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Redemption Free and Clear

During the Lenten season, with the approach of Easter, we hear a lot about redemption. How often do we take time to contemplate this facet of Jesus' work on the cross?
    According to the dictionary, Redemption means:
  1. An act of redeeming or atoning for a fault or a mistake.
  2. Deliverance or rescue
  3. In theology, redemption is deliverance from sin which is salvation.
  4. Atonement for guilt (atone: to make amends for)
  5. Repurchase of something sold.
    Redeem means:
  1. To buy or pay off, as in to redeem a mortgage.
  2. To buy back, as in after a tax sale or a mortgage foreclosure.
  3. To recover as in redeeming a pawned object.

The definitions concerning mortgage redemption struck home. There are so many stories of mortgage foreclosures in the newspapers today. I imagine buying or building a new house. I arrange a mortgage with my local bank. I put all of my money, hard work, and my heart into that house - building, decorating, landscaping - everything to make it into the perfect home - comfortable and happy.

Then, I discover that I have made a mistake. I may have spent more on the house than I could afford or I have spent more money in other places than I should. Interest rates go up or I lose my job so that I am unable to pay the monthly installments on my mortgage. Soon I am in default. The bank forecloses and takes my house - my home. I am forced to live on the street so I find a dirty, uncomfortable cardboard box and I call it home.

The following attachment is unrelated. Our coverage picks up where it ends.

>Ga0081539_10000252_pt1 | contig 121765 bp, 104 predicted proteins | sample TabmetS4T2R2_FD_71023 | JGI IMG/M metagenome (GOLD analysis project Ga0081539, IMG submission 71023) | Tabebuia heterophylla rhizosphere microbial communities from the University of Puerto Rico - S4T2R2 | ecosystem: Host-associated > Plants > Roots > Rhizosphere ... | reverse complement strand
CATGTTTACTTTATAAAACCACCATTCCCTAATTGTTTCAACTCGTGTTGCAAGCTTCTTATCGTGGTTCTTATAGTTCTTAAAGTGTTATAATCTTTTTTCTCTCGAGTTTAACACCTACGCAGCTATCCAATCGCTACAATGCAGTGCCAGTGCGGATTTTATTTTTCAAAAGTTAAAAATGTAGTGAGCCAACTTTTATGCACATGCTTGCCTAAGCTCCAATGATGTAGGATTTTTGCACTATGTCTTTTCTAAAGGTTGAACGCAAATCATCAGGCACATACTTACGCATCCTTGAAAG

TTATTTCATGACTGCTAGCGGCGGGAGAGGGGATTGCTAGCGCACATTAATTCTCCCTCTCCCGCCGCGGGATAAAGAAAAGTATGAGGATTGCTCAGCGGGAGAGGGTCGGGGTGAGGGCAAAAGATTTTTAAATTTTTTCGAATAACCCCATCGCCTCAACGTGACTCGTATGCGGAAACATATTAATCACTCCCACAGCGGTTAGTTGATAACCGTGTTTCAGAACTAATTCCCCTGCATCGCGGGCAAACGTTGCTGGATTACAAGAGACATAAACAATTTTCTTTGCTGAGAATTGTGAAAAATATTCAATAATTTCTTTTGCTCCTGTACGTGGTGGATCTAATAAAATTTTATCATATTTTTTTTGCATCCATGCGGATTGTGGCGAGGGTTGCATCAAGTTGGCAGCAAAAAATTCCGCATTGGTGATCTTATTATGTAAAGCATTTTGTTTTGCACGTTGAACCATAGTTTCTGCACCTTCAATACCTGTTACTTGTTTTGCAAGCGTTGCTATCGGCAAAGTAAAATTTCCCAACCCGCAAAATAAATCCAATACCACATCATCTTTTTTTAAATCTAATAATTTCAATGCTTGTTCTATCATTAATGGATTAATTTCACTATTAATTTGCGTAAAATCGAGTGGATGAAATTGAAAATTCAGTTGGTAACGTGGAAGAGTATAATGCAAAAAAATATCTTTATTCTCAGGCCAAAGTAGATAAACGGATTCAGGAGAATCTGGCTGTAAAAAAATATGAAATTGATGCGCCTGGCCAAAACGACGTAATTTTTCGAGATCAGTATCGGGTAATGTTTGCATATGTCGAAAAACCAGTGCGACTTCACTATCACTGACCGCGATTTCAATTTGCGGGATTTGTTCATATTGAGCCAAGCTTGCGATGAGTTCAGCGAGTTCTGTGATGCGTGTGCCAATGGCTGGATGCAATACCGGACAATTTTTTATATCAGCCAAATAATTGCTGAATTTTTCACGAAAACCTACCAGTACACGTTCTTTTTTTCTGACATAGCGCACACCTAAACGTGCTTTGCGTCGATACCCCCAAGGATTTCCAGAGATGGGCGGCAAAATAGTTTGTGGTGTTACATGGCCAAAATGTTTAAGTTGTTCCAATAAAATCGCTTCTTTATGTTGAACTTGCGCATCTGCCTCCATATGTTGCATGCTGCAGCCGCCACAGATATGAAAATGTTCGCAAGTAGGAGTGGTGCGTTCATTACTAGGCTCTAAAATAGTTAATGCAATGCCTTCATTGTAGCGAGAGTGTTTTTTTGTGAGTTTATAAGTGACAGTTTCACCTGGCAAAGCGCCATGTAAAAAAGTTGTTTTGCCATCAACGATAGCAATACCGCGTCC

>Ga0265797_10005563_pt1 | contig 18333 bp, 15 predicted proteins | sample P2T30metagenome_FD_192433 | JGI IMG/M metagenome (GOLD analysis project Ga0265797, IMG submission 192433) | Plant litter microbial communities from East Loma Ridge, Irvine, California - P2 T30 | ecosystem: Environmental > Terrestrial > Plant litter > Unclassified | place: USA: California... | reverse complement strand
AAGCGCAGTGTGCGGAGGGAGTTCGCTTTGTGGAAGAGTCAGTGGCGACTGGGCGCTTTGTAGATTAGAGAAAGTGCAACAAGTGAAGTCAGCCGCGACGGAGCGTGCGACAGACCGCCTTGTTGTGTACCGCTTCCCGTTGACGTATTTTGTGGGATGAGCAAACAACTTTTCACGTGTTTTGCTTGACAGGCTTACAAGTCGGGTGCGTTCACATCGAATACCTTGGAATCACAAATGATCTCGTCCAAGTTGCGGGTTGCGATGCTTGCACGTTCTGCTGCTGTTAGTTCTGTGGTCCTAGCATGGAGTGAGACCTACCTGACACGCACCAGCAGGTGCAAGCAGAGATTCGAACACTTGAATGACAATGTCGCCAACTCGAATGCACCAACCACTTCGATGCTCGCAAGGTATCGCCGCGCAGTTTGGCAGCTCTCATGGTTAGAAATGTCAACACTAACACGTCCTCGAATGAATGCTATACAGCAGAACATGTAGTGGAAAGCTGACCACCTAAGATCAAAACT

But, what if a person came along and bought my house, paid the full price, and handed me the deed - free and clear? Now, I had no money to repay the person and I did nothing to earn this person's kindness. In fact, if I were to be honest, I have shown no love or respect to this person. However, the person redeemed my house - my home - and gave it back to me. I can live in it forever. There is no debt that is held against me.

This may be a poor explanation of the redemption that Jesus provides. Paying off a mortgage is not much compared to the payment Jesus made for my life. The payment I owed for my sin was death. Jesus willingly paid that debt with His life. No one made Him pay it. It had been His plan from the beginning when sin began to enslave people. I was worth nothing to Jesus. I was sinful, ignorant, and useless. I couldn't pay the debt and I could give Him nothing in return. I couldn't even guarantee that I wouldn't be disrespectful in the future. He gave me the deed to eternal life free and clear.

I have been delivered and rescued. I was sold into slavery and I have been repurchased.

One last thought: I didn't go looking for Jesus to obtain this redemption. God drew me to Him. In John 6:44, Jesus said, "No one can come to me unless the Father who sent me draws him."

If it wasn't for Jesus, I would still be living unhappily, in a dirty cardboard box on the street, and believing I was home.



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